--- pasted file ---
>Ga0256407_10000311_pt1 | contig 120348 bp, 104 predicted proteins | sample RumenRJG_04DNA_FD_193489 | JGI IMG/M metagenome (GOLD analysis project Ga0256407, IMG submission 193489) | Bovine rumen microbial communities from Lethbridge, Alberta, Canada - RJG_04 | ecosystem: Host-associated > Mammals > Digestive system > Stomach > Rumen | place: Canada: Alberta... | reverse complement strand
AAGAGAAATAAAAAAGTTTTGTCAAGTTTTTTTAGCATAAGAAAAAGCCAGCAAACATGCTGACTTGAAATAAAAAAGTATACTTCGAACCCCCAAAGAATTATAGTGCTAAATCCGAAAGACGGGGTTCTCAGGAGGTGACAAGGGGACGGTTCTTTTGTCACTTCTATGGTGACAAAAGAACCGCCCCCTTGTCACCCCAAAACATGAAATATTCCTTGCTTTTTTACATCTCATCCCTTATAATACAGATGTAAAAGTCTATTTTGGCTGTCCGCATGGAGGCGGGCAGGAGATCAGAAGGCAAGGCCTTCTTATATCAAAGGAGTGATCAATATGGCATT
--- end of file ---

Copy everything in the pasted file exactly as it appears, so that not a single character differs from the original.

>Ga0256407_10000311_pt1 | contig 120348 bp, 104 predicted proteins | sample RumenRJG_04DNA_FD_193489 | JGI IMG/M metagenome (GOLD analysis project Ga0256407, IMG submission 193489) | Bovine rumen microbial communities from Lethbridge, Alberta, Canada - RJG_04 | ecosystem: Host-associated > Mammals > Digestive system > Stomach > Rumen | place: Canada: Alberta... | reverse complement strand
AAGAGAAATAAAAAAGTTTTGTCAAGTTTTTTTAGCATAAGAAAAAGCCAGCAAACATGCTGACTTGAAATAAAAAAGTATACTTCGAACCCCCAAAGAATTATAGTGCTAAATCCGAAAGACGGGGTTCTCAGGAGGTGACAAGGGGACGGTTCTTTTGTCACTTCTATGGTGACAAAAGAACCGCCCCCTTGTCACCCCAAAACATGAAATATTCCTTGCTTTTTTACATCTCATCCCTTATAATACAGATGTAAAAGTCTATTTTGGCTGTCCGCATGGAGGCGGGCAGGAGATCAGAAGGCAAGGCCTTCTTATATCAAAGGAGTGATCAATATGGCATT